The convoy of tiny children clomps through Cotham in their wellies. They barely reach the waists of the staff from Woodland House Nursery who hold their hands and shepherd them across the roads. We all stop, look and listen, and politely chorus “Thank you!” to the bemused van drivers who watch the matching, waterproof-clad children marching past.
We file into Clifton Down Station, count ourselves and practice telling the time to see how long it will take before the train arrives. There are so many skills being put into practice that it’s hard to keep up, but the children waiting on the quiet platform are blissfully unaware that they are learning vital things that they’ll use in later life.
The train pulls in and the adults lift each tiny pre-schooler over the gap and into the carriage. The greenery rushes by as we pass the stations on the Severn Beach branch line, and the children all stare out of the windows, waiting to see the windmills of Avonmouth that signify we’re almost there. The teachers pass out laminated cards with pictures of activities on them – from making sculptures from driftwood, to hunting for bugs with magnifying glasses – for them to choose to do when we arrive for our Beach School session.
“There’s no plan as such – we follow the kids’ interests,” says Cassie Holland, Beach School Co-ordinator. “We try to plan in the moment, led by what they want to do. It tends to work really well, just letting them run around and roam freely, and when we’re in a space like this, without boundaries, they tend to be content not to break the rules. We bring basic resources, like buckets and spades, paper and chalk, but honestly, their imagination is far better than anything we could bring with us.”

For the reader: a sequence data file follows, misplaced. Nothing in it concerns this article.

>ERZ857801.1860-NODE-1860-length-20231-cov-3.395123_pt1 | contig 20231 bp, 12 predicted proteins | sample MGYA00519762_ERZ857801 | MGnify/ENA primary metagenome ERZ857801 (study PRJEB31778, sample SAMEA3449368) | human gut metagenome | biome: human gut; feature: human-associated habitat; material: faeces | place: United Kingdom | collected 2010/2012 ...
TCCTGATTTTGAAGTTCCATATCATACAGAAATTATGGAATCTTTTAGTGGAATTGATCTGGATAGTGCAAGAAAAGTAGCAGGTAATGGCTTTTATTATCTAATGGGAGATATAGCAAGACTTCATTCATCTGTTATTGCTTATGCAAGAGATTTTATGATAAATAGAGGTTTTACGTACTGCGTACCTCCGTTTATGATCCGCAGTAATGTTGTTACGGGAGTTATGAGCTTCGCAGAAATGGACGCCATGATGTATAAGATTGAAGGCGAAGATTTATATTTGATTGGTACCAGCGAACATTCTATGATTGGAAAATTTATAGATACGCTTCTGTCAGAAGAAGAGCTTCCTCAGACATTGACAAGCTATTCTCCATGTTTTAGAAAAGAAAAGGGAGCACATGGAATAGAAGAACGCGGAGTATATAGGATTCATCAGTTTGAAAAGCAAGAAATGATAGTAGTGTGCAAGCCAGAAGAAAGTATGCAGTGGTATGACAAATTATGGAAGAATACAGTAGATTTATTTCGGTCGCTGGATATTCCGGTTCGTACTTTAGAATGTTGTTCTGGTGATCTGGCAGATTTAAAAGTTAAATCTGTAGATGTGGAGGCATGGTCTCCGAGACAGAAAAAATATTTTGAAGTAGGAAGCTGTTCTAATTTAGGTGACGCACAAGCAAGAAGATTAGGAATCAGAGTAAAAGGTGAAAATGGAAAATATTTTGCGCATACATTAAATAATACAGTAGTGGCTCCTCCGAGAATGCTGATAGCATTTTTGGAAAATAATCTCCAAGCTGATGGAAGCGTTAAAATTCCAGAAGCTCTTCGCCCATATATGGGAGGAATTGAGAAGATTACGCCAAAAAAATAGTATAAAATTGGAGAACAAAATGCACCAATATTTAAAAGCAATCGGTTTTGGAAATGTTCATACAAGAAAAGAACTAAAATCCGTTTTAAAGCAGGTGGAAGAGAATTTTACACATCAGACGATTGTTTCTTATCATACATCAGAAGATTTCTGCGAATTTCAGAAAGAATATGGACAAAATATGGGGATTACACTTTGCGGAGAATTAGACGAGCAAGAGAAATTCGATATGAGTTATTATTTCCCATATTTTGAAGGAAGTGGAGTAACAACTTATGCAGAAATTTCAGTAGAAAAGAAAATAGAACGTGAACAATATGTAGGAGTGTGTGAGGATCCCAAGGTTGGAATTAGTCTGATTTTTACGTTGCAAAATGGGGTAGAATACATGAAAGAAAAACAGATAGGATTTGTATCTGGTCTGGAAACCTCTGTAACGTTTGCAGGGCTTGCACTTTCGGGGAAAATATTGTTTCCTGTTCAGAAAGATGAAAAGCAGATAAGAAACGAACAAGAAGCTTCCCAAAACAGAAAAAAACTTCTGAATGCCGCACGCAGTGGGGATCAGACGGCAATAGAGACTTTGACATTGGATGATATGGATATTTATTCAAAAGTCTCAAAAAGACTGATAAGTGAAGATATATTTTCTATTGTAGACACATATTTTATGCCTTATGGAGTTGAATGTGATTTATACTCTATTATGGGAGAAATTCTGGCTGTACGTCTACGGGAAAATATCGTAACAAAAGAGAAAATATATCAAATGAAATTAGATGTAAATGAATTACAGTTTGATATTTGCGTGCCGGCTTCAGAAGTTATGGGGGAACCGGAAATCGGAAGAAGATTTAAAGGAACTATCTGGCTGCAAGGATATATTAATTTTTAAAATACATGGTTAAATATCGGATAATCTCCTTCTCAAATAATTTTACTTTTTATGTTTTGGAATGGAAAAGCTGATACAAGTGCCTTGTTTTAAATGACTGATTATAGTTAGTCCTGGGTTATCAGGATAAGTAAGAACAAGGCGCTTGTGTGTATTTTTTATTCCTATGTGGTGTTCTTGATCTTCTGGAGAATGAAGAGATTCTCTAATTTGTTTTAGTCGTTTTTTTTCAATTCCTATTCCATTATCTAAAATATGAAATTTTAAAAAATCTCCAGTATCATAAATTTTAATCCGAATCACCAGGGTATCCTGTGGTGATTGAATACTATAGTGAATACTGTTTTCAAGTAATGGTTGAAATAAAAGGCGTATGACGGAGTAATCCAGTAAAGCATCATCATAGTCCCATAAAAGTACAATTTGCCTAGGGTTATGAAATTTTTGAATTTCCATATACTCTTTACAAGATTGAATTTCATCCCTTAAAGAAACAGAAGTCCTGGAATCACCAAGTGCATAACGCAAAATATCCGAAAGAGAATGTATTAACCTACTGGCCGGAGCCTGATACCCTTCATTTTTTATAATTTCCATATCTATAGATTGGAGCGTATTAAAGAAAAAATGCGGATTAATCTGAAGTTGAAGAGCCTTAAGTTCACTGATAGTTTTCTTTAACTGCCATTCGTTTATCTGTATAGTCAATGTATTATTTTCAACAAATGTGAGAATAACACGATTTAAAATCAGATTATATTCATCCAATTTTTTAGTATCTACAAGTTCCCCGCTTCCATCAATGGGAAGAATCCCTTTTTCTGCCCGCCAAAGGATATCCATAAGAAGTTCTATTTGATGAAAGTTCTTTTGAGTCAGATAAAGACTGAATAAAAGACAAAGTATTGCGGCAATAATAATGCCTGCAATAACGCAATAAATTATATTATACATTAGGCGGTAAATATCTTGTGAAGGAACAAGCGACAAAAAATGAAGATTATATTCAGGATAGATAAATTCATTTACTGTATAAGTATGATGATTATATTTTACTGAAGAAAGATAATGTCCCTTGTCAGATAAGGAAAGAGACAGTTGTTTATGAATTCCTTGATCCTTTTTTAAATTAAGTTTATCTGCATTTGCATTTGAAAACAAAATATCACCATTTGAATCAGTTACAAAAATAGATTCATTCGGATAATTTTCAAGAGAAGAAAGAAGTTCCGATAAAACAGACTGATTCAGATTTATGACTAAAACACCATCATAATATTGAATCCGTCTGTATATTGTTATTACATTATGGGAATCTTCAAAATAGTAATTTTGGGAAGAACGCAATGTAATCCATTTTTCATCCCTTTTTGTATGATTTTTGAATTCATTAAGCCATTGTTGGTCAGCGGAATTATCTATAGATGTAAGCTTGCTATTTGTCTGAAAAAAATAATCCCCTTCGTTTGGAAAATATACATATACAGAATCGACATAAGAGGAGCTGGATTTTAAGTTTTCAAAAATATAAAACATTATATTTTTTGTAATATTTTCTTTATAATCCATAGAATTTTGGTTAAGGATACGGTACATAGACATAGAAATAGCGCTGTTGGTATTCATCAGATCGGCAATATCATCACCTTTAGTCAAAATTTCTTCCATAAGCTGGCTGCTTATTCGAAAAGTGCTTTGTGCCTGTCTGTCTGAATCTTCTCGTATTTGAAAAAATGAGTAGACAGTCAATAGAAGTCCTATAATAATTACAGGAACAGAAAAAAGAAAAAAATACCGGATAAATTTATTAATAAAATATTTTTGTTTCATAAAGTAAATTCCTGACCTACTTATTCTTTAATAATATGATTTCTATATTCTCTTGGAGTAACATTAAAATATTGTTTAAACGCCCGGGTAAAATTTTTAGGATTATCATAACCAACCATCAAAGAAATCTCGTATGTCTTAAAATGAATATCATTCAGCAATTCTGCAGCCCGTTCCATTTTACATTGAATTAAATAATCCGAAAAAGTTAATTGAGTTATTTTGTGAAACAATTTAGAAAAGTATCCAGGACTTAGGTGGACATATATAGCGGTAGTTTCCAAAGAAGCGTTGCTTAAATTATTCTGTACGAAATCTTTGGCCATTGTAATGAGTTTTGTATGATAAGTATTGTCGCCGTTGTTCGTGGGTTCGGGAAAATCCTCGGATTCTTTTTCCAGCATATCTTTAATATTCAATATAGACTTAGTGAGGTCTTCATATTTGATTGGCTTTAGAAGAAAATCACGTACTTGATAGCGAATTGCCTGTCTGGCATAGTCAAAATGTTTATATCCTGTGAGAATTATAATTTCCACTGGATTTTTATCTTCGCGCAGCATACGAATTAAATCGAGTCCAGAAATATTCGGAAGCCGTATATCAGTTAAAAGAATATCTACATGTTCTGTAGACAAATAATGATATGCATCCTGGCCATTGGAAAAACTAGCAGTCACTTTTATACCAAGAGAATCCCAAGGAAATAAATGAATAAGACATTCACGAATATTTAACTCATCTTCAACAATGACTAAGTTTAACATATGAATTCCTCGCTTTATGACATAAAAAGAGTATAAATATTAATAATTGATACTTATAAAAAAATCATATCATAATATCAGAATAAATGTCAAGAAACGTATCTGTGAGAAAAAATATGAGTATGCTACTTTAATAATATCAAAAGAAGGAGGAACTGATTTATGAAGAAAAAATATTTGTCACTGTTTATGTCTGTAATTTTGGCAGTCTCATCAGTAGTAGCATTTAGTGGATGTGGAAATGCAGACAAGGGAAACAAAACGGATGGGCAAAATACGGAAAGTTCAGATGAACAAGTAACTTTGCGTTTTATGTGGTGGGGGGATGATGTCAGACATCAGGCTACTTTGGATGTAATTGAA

The Beach School programme is 6-8 weeks long, with the young people travelling to the beach once a week to do new activities and creative projects. Currently, it’s only available to the children who attend Archfield House Nursery, Cotham, and its sister nursery Woodland House, Clifton, but Cassie and fellow Beach School practitioner Christine want to offer it to a wider range of children and their families.
The train pulls into the little station at Severn Beach, and we walk through the quiet streets to the expanse of water, flanked by the pillars of the Second Severn Crossing and the cranes of Avonmouth. As the children run towards the sea wall, Cassie asks them if they think the tide will be in or out. They see the rocks and mud on the shoreline, and shout excitedly that the tide is out – evidence that they’re learning a huge amount just by being out of their usual nursery environment.
“It’s a dinosaur tooth!” shouts three-year-old Blythe, pouncing on the shoreline and triumphantly holding aloft a small white pebble. After a safety briefing on the beach, the young people naturally split off into groups, digging with spades, making mudcastles, and having pebble-and-spoon races with a course marked out in driftwood.
“The biggest benefit of Beach School is that the children are engaging with their community, and getting a different opportunity for creativity,” Cassie says as the seagulls squawk overhead. “Their parents might not take them to the seaside, especially not to Severn Beach, but there’s so much to do here and it’s a place we should all use more, especially as you can take under-5s free on the train.”
The time and the tide drift on, and soon it’s time to get on the train home. “I found a big rock and I’m going to give it to my mummy,” four-year-old Jenny says. We all change out of our muddy boots and clamber into the carriage, tired and ready for lunch, but with colour in our cheeks and a hunger to come back and learn more next week.
If you’d like to participate in Beach School, visit: www.bristolbeachschools.co.uk
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